KB: Steampunk is still one of those uncharted waters for me. I simply don't understand what Steampunk is. Rather than doing all the research myself, I sent out a call for someone who is knowledgeable about Steampunk or is writing a Steampunk novel, to explain this genre and why Steampunk appeals to them.
“So, what are you writing about?”
Cue the big grin, the far-away look, the deep breath that precedes five minutes of non-stop exposition. Hand-waving optional but recommended. Because you’ve just asked a writer their favourite question.
Well, most writers, anyway. For Those Guys it’s easy. “Oh yeah, Jack is a cop, and he’s about to retire when his young niece goes missing…”, or “Well, it’s about a princess called Mitzy who lives in magic castle…”. Those Guys, they have it so easy. Ten minutes later, your eager audience is delighted and expresses good luck and best wishes for the project. If they’re related to you in some way, most likely an elderly aunt that you don’t really know that well, then expect excited promises to buy the book when it comes out.
But then there’s us. We’re not anything special, we’re just average Joe writers working hard at our craft, just like Those Guys. Thing is, to answer the question “So, what are you writing about?”, we need more than five minutes and a wistful gaze.
“So, when Babbage designed his difference engine… you know Babbage? And the difference engine? Like a big clockwork computer. No, not 1972, 1822. No, I don’t know how it works either. Okay, so let’s skip that… so then Byron, riding a steam-powered brass horse, becomes Prime Minister… the poet, Byron? Yes, steam-powered. Like a robot. Star Wars? Erm, not quite. Steam-powered, yes. Okay, so going back a bit, you know the Industrial Revolution…?”
This goes on for some time. Eventually you’ve laid the foundation, explained the world, and you’re fairly sure Great Aunt Nelly has grasped the fact that Faraday is a time-travelling action hero, even if she doesn’t quite know that he was really a scientist who discovered electromagnetism in the mid-19th century. And then you get the seal of approval: “Well, good luck with the writing! I can’t wait to buy it in a bookstore!”. My advice at this point is to just smile and drink your tea. It doesn’t matter that you haven’t actually got to the story yet, the bit you’re actually writing. All you’ve done is given the requisite background. Get used it. As a writer of steampunk, incomprehension and potted histories of Victorian railway engineering go with the territory like gaslight and brass goggles.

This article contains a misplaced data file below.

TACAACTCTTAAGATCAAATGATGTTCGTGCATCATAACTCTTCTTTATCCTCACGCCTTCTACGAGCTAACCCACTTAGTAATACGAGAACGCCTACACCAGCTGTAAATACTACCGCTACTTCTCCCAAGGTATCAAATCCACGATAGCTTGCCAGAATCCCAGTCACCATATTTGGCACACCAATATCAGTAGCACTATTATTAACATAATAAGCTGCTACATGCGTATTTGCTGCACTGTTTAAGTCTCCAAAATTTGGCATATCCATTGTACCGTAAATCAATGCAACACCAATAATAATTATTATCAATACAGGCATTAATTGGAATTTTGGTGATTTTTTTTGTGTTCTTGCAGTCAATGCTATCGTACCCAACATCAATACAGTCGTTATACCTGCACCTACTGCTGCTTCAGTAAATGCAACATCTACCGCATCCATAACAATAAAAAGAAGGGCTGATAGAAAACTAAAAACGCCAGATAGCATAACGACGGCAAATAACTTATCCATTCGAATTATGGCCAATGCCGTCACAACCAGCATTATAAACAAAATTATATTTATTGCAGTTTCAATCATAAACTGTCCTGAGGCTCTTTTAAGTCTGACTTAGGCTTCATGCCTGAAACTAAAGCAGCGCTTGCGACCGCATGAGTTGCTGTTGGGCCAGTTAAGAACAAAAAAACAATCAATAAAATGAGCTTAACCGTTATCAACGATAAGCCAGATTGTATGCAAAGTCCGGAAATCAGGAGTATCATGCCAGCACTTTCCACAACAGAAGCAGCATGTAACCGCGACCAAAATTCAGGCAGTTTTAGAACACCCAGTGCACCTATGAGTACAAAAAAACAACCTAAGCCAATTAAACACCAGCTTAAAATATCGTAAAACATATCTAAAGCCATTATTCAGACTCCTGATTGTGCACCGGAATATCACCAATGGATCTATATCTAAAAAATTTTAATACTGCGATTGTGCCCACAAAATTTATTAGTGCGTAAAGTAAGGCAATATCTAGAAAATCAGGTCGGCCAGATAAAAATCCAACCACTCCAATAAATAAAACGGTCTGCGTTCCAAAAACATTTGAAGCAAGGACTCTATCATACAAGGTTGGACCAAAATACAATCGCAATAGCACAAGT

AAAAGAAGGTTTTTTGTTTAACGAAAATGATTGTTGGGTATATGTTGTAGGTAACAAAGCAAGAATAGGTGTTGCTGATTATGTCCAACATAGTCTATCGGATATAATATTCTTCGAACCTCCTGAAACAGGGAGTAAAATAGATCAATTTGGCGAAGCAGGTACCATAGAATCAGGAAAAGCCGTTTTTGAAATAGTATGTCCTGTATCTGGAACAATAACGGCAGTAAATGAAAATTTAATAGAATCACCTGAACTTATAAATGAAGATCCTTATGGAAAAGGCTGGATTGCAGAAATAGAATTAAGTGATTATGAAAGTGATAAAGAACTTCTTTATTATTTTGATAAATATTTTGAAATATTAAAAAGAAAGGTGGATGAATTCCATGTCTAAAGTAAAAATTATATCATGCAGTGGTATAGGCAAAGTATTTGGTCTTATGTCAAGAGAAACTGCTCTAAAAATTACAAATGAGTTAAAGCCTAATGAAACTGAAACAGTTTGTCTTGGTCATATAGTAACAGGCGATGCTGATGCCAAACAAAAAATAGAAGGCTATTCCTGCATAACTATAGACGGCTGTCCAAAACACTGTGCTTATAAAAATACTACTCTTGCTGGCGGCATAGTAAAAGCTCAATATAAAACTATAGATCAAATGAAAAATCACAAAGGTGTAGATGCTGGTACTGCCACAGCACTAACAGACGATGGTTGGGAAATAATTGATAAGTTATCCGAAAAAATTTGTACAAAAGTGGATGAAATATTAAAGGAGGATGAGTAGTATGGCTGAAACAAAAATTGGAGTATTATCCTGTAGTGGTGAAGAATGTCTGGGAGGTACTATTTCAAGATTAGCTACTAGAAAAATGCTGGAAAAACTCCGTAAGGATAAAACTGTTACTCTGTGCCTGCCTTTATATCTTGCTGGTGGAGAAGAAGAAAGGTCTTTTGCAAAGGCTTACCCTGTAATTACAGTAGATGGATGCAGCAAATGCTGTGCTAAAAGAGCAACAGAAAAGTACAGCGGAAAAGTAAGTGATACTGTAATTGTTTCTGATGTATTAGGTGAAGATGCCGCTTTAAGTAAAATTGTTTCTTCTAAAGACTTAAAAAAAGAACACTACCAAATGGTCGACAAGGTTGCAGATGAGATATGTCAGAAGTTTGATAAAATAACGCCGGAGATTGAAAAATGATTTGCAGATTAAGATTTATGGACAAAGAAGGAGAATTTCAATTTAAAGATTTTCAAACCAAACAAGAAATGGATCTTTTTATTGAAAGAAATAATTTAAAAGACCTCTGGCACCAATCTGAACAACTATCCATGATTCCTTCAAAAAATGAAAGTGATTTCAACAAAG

What is steampunk?
I should preface this by saying I’m not an expert on steampunk. Steampunk is a vast, complex subcultural phenomenon that spans literature, fashion, and philosophy. And while I tend to go misty eyed over the thought of top-hatted Victorian explorers travelling to the moon in coal-fired brass rocket, or Sherlock Holmes packing a clockwork ray-gun as he battles the Giant Rat of Sumatra, I’m not particularly interested in wearing Edwardian frockcoats over brass breastplates decorated with clock gears. See, I really don’t know. Steampunk as a fashion statement and as a way of life is, I think, a related but somewhat distinct movement from steampunk as a science fiction/fantasy subgenre.
Modern steampunk, by contrast, is set in the present day or the future, and postulates that the steam tech of the 19th century never went away, that the developments with electricity and electronics characteristic of the early-to-mid 20th century never happened. Instead, we get a caricature of Victorian life in the present day – people still wear top hats and frock coats, gentlemen discuss matters of great import in their exclusive clubs, and cloaked detectives chase cut-throats through the gas-lit cobbled streets. But computers are clockwork, intercontinental travel is via supersonic steam-powered zeppelin, and a night at the movies is brought to you by Mebberson’s Magic Lantern, That Wondrous and Fully Patented All-Purpose Aetheric Transference Visiscope to Delight and Thrill All-Ages.
Both are alternative versions of our Earth. One is about a superadvanced Victorian age, exploring how the wonderfully inventive and eclectic society of the 19th century would use such fantastic technology. The other is about modern or future age which, despite disappearing down a steam-powered technological dead end, has flourished, using the ridiculous concepts of steam and coal for outrageous and decidedly modern achievements.
And here lies the difficulty in answering that question, “So, what are you writing?”. While steampunk is growing in popularity, it’s still a fairly specialised subgenre, and unlike mainstream fiction or even science fiction and fantasy, it relies heavily on context and historical knowledge. Sure, it’s pulpy, that’s part of the charm, but it’s also literate and intelligent to a degree that perhaps other genres aren’t. For example, in my own steampunk novel, Dark Heart (modern steampunk, I should add), you really need to know that in our universe, Prince Albert died in 1861, not Queen Victoria. Once you realise that he’s still around in 2009 while Queen Victoria succumbed to typhoid in his place 148 years ago, you can start to see how real history can be adapted, twisted, and rewritten to present a new, alternate reality of brass and leather and steam.